I am a little rusty on my Riemannian geometry. In addressing a problem in PDE's I came across a situation that I cannot reconcile with the Hopf-Rinow Theorem. If $\Omega \subset \mathbb{R}^n$ is a bounded, open set with smooth boundary, then $\mathbb{R}^n - \Omega$ is a Riemannian manifold with smooth boundary. Since $\mathbb{R}^n - \Omega$ is closed in $\mathbb{R}^n$, it follows that $\mathbb{R}^n - \Omega$ is a complete metric space. However, the Hopf-Rinow Theorem seems to indicate that $\mathbb{R}^n - \Omega$ (endowed with the usual Euclidean metric) is not a complete metric space since not all geodesics $\gamma$ are defined for all time. Am I missing something here? Do the hypotheses of the Hopf-Rinow theorem have to be altered to accommodate manifolds with boundary?

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    $\begingroup$ For manifolds with boundary, completeness as a metric space and completeness in the sense that all geodesic curves extend forever, are no longer equivalent. Clearly, the boundary can ensure that all Cauchy sequences converge (possibly to a boundary point), and just as clearly, there is going to be some geodesic curves that "run into" the boundary and cannot be continued beyond it. $\endgroup$ Jul 13, 2019 at 1:44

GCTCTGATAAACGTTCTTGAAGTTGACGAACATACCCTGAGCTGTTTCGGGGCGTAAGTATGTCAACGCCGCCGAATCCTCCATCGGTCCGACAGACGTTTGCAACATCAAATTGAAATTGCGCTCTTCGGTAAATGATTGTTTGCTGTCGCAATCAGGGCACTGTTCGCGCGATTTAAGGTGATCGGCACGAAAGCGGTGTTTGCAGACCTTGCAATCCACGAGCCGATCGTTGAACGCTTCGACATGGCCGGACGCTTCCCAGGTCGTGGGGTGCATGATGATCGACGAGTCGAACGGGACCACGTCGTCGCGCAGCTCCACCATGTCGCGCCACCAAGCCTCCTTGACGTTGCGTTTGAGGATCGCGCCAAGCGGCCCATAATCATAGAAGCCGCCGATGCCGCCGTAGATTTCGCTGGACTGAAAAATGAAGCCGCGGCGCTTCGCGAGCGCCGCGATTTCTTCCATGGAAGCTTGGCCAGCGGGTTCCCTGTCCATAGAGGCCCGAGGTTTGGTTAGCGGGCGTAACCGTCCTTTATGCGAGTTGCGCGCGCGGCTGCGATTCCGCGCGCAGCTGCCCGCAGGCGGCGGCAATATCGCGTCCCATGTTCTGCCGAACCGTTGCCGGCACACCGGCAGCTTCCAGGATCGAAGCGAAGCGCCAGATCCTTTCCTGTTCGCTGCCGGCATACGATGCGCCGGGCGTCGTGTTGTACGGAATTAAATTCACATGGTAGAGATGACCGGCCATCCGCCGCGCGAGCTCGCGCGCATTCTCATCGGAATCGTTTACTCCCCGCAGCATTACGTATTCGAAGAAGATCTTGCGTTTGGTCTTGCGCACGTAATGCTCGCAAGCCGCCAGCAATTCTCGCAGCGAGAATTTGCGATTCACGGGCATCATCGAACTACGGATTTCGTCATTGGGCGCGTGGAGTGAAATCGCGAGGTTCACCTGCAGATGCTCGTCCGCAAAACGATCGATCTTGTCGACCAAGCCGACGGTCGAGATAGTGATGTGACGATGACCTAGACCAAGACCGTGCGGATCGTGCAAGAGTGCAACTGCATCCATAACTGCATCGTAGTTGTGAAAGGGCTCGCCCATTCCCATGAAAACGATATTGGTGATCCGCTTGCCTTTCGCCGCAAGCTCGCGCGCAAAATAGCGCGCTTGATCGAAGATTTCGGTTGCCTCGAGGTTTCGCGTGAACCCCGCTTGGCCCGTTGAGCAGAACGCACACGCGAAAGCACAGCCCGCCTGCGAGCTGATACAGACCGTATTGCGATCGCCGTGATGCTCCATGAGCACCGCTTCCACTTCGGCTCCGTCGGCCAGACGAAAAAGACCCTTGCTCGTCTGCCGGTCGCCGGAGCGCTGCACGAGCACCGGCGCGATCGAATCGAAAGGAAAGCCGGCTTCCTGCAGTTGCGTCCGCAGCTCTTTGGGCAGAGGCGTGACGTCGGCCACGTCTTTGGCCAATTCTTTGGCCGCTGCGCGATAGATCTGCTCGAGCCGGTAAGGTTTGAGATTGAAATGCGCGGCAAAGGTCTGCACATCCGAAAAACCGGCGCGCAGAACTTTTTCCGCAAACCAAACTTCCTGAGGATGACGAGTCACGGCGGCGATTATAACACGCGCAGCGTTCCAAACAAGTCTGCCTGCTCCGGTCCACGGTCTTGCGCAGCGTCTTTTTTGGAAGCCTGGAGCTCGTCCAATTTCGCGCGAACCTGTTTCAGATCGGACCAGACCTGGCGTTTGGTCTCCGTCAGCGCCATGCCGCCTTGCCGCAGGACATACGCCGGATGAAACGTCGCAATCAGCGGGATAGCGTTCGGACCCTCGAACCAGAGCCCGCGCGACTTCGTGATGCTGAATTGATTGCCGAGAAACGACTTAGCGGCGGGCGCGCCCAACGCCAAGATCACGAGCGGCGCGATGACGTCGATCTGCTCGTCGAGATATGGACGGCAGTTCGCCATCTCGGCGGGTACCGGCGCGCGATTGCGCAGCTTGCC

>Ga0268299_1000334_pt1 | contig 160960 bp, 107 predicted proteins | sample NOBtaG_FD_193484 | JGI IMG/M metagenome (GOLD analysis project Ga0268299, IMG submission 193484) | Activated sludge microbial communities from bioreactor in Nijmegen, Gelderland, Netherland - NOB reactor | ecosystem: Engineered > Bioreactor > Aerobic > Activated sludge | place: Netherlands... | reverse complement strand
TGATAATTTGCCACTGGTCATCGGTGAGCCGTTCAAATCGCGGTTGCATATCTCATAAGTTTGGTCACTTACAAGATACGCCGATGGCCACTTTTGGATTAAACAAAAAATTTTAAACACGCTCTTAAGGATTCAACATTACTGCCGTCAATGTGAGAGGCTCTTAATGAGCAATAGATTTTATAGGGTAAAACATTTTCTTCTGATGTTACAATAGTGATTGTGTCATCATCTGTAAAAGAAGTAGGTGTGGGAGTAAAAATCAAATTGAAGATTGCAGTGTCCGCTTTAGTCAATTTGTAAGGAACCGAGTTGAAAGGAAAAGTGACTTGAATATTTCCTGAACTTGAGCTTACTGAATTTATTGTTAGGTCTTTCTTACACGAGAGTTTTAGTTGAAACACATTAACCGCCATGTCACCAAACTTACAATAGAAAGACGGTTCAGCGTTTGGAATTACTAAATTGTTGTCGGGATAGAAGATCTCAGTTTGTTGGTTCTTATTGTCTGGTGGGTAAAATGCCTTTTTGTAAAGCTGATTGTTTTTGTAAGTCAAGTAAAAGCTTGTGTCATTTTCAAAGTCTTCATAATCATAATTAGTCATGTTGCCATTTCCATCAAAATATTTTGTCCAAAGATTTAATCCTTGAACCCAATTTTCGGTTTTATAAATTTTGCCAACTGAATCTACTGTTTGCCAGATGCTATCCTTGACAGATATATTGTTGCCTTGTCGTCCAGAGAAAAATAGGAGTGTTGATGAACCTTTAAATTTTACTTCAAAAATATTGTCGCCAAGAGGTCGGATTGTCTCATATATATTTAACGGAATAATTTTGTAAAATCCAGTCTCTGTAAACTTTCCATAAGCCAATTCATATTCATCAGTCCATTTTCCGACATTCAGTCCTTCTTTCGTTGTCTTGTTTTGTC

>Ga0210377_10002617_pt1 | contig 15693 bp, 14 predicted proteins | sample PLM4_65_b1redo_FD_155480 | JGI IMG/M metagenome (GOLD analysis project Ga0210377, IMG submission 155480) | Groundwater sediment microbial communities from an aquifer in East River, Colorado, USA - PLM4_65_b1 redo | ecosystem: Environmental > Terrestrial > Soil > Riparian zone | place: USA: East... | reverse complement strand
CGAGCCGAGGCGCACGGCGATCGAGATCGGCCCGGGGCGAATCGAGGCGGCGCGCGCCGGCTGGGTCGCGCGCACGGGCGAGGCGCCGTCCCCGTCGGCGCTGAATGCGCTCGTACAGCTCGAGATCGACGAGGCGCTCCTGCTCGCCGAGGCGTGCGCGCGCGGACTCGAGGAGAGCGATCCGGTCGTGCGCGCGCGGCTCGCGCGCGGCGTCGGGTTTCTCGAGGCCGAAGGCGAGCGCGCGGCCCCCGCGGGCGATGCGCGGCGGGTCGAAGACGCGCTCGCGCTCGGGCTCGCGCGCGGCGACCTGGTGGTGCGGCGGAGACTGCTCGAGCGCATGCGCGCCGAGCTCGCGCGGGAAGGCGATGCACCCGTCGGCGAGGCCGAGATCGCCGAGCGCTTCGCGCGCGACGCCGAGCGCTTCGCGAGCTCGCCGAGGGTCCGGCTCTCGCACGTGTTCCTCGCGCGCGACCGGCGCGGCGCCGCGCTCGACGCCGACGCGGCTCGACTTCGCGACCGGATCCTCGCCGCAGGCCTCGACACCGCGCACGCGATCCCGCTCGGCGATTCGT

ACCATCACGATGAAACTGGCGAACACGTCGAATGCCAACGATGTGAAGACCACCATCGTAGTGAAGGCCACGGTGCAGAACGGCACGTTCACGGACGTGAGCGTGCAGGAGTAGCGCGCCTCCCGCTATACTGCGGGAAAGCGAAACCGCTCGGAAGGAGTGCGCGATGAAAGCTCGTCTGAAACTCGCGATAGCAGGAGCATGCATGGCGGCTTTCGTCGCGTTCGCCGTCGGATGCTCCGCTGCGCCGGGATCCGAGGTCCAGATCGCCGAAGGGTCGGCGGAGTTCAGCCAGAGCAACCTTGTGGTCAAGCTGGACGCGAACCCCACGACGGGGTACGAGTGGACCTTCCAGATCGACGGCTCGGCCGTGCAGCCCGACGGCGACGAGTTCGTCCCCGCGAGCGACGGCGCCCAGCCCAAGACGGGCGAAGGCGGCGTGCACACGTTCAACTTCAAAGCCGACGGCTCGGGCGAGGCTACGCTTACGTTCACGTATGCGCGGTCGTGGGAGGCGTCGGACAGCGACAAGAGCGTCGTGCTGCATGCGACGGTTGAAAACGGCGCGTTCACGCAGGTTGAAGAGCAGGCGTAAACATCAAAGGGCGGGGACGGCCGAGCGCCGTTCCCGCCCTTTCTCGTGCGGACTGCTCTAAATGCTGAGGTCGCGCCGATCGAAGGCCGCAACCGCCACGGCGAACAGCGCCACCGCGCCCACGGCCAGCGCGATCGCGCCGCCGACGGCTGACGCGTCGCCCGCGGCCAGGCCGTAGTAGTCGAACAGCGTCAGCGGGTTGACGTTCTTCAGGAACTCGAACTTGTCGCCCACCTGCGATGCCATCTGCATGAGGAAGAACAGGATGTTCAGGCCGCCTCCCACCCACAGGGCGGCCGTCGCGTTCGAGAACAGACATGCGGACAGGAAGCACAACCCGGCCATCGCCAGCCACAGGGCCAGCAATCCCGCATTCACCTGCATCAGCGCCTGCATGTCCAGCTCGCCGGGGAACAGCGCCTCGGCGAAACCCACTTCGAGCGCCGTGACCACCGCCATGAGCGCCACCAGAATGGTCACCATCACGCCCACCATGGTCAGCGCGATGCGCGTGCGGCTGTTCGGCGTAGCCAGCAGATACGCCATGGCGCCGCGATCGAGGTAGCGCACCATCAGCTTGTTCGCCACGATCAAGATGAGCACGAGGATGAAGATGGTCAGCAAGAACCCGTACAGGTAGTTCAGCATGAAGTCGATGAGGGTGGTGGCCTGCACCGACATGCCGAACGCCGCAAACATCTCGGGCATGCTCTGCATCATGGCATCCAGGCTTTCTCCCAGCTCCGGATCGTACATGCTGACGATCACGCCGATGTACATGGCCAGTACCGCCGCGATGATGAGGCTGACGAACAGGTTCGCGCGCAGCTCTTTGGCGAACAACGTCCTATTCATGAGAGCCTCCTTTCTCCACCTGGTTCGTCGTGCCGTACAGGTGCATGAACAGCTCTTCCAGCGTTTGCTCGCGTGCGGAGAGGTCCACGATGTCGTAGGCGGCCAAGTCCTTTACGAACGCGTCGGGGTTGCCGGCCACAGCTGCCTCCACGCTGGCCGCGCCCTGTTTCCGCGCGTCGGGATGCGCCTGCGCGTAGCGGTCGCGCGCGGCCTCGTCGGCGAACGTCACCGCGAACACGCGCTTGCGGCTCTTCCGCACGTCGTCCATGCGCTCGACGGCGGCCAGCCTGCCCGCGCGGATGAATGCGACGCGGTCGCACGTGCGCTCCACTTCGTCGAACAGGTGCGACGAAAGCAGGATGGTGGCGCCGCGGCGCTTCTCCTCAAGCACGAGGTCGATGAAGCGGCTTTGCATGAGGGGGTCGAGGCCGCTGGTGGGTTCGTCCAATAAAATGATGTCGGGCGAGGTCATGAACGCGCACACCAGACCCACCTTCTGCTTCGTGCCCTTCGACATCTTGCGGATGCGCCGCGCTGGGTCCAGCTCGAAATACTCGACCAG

1 Answer 1


Hopf-Rinow concerns, indeed, Riemannian manifolds with no boundary.

  • $\begingroup$ Thanks! I thought that was the case, but I wanted to check. Just out of curiosity, if one allows for say broken geodesics (allowing geodesics to be reflected off the boundary) using the metric, do you know if you can extend the Hopf-Rinow theorem to manifolds with boundary? $\endgroup$
    – John
    May 27, 2013 at 21:33
  • $\begingroup$ Hmm, I don't know about this. It starts to sound like various billiard-ball problems ... $\endgroup$ May 27, 2013 at 21:35
  • $\begingroup$ @John I do not know precisely what you ask, but if I consider $M = \{ (x,y)\in\mathbb{R}^2 \mid y \le x^2 \}$ with the usual metric (inherited from $\mathbb{R}^2$), then starting from the point $p=(0,-1)$, or from any point of $M$, I guess, there is clearly going to be points in $M$ that I cannot hit. Each geodesic curve will reflect at most once on the boundary (parabola). But maybe you thought of compact manifolds with boundary? $\endgroup$ Jul 13, 2019 at 2:02

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